Rash: An Eminently Readable Bali Memoir
Who hasn’t fantasised about chucking in the rat race to live the dream on a tropical island? Well, writer Lisa Kusel, whose memoir Rash came out this summer, talked her teacher husband and young daughter into doing exactly that. In 2008, the trio abandoned a comfortable life in Sierra Nevada, California for a house with no walls above the soon-to-open Green School – a decision that almost destroyed Kusel’s marriage.
From their first arrival, onto a building site and a house with no walls but a myriad bugs, through to revelations about the teacher left unable to work by Green School’s groundbreaking bamboo design – and rapidly disposed of with three months’ salary, $600 and health insurance for a year – it’s a story that should be fascinating to anyone who’s ever worked in education and anyone new to Asia who’s contemplating Bali. And, best of all, Kusel is actually a writer, and it shows.
There’s a lot to love in this book. From the standoff between the teacher and the designer over whether desks for small children should have sharp corners to the “vortex”, a green electricity set-up that featured heavily in the school’s PR but was attached to neither generator nor turbine, to the sheer discomfort of living in an open house that’s also an attraction for visiting tour groups, it’s pretty damn eye-opening about what’s arguably the most heavily marketed school in the world.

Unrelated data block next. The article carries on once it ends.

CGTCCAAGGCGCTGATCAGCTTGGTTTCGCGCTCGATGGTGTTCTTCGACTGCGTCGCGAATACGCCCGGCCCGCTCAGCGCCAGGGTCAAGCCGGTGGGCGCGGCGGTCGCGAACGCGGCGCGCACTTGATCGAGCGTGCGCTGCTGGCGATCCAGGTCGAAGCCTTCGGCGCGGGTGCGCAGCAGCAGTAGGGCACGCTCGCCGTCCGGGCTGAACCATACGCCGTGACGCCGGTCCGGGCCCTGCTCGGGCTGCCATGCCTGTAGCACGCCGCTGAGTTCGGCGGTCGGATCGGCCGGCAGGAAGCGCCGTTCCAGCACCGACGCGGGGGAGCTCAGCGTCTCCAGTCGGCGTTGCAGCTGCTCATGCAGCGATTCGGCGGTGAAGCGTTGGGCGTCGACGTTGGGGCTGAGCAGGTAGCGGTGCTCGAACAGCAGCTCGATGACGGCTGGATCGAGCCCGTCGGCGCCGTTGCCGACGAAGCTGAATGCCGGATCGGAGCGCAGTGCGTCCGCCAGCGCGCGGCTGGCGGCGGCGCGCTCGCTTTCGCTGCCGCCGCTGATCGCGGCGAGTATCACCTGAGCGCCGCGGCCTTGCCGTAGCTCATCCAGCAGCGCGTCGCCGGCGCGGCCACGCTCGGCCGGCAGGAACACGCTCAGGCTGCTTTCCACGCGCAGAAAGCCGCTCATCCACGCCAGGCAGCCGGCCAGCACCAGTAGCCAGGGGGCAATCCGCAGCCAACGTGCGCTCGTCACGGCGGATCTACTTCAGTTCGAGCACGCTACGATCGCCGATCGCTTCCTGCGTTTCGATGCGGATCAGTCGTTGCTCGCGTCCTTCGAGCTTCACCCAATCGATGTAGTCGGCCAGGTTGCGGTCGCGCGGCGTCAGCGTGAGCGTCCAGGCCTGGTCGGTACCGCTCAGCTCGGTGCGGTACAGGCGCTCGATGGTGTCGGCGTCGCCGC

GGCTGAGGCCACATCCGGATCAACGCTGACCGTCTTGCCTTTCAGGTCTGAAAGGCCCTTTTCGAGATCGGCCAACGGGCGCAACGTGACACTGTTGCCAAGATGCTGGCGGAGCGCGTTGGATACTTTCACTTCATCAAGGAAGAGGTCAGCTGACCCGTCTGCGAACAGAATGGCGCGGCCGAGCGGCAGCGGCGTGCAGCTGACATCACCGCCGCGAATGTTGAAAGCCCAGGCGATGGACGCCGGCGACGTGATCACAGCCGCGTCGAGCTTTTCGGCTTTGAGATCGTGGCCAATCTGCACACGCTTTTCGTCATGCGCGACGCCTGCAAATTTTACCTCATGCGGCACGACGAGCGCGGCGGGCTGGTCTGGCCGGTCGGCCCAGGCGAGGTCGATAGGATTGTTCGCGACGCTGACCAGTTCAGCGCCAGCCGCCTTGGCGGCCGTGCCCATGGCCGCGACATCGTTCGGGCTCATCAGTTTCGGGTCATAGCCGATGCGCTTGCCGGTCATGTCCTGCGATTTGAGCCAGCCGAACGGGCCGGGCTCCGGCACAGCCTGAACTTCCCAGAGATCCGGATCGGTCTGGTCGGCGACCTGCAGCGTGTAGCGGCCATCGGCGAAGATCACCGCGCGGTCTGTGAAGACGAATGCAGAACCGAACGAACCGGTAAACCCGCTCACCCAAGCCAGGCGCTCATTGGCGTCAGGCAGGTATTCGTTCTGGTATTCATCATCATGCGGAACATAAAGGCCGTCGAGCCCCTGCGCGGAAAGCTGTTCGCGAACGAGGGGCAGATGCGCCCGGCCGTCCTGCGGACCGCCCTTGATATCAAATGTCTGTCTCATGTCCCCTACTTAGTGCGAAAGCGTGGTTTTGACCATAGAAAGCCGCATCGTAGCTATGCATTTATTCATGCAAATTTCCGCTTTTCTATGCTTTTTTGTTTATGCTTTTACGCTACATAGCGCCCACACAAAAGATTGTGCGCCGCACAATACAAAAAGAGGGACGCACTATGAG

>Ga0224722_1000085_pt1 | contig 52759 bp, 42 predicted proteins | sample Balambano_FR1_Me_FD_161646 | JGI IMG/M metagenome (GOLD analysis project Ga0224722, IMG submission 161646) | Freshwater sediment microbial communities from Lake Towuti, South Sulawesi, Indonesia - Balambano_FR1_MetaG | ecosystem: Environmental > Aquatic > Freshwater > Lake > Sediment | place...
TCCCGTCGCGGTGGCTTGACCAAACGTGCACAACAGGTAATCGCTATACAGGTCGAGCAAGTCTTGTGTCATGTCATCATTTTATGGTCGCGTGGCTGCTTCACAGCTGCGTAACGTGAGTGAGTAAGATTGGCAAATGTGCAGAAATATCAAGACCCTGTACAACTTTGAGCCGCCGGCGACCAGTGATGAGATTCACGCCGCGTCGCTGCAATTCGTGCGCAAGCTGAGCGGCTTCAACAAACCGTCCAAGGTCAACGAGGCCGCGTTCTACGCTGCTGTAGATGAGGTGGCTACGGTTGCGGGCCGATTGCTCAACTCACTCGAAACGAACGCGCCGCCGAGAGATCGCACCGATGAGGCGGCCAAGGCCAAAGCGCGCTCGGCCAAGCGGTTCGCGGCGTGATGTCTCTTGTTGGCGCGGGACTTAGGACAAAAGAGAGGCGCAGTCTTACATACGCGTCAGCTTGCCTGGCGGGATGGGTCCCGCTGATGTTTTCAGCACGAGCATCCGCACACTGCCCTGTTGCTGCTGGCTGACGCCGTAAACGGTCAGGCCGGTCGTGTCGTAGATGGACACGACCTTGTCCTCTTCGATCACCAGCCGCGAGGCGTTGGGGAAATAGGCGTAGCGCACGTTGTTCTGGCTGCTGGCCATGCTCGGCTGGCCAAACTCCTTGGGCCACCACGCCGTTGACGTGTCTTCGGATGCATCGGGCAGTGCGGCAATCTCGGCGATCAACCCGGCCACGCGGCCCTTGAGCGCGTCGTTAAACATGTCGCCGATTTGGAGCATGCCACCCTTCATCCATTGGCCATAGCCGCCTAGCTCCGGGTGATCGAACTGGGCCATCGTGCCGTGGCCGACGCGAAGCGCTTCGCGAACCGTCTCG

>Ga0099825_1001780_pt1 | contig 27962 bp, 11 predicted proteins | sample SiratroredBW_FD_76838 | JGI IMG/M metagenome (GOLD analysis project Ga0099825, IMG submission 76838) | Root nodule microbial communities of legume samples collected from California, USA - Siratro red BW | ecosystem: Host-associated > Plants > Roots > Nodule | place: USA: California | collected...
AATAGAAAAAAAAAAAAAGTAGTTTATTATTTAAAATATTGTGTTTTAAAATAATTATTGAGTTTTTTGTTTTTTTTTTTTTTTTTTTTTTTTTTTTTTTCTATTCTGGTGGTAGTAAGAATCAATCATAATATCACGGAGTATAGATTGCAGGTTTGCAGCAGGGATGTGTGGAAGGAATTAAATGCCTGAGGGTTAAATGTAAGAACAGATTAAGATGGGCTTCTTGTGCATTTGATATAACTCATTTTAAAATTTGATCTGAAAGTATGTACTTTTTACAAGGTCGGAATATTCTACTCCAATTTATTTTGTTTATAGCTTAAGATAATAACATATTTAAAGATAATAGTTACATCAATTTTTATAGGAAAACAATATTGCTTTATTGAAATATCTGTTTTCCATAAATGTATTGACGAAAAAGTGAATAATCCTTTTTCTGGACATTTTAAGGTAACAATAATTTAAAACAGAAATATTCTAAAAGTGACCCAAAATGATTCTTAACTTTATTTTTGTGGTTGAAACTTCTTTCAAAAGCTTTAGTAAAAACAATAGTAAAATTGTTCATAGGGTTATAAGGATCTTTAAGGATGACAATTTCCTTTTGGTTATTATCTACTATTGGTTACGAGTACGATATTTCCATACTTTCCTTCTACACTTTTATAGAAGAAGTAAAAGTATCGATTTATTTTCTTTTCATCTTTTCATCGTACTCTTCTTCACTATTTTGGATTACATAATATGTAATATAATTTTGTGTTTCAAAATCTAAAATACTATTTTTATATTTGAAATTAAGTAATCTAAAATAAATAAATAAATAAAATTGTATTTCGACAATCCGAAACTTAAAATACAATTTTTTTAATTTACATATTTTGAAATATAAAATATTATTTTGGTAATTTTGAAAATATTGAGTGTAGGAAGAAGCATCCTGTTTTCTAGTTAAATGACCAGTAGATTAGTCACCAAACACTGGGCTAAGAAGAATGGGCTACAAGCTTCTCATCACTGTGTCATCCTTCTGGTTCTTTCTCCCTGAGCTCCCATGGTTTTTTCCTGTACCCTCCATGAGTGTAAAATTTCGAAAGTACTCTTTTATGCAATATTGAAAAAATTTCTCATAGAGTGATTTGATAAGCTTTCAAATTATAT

There are occasions when Kusel’s naivety might have old Asia hands climbing the walls: surely inconveniences such as bug bites, poor road safety and second-hand smoke are to be expected in the developing world? And there are elements of her narrative which are specific to the sheer insanity of a brand new school on Bali – not to mention one opposite a Hindu cemetery where open cremations are held. But others will have you nodding along, and, if you’re plotting a year on Bali – let alone contemplating teaching at Green School – her book is an absolute must-read.
Rash, published by WiDo publishing, is available on Amazon Kindle for $6.17. Or you can buy it on BookDepository.com for $20.84, including free worldwide shipping to countries all over the world, including Indonesia (not to mention Aruba, Madagascar, Vanuatu and the Solomon Islands).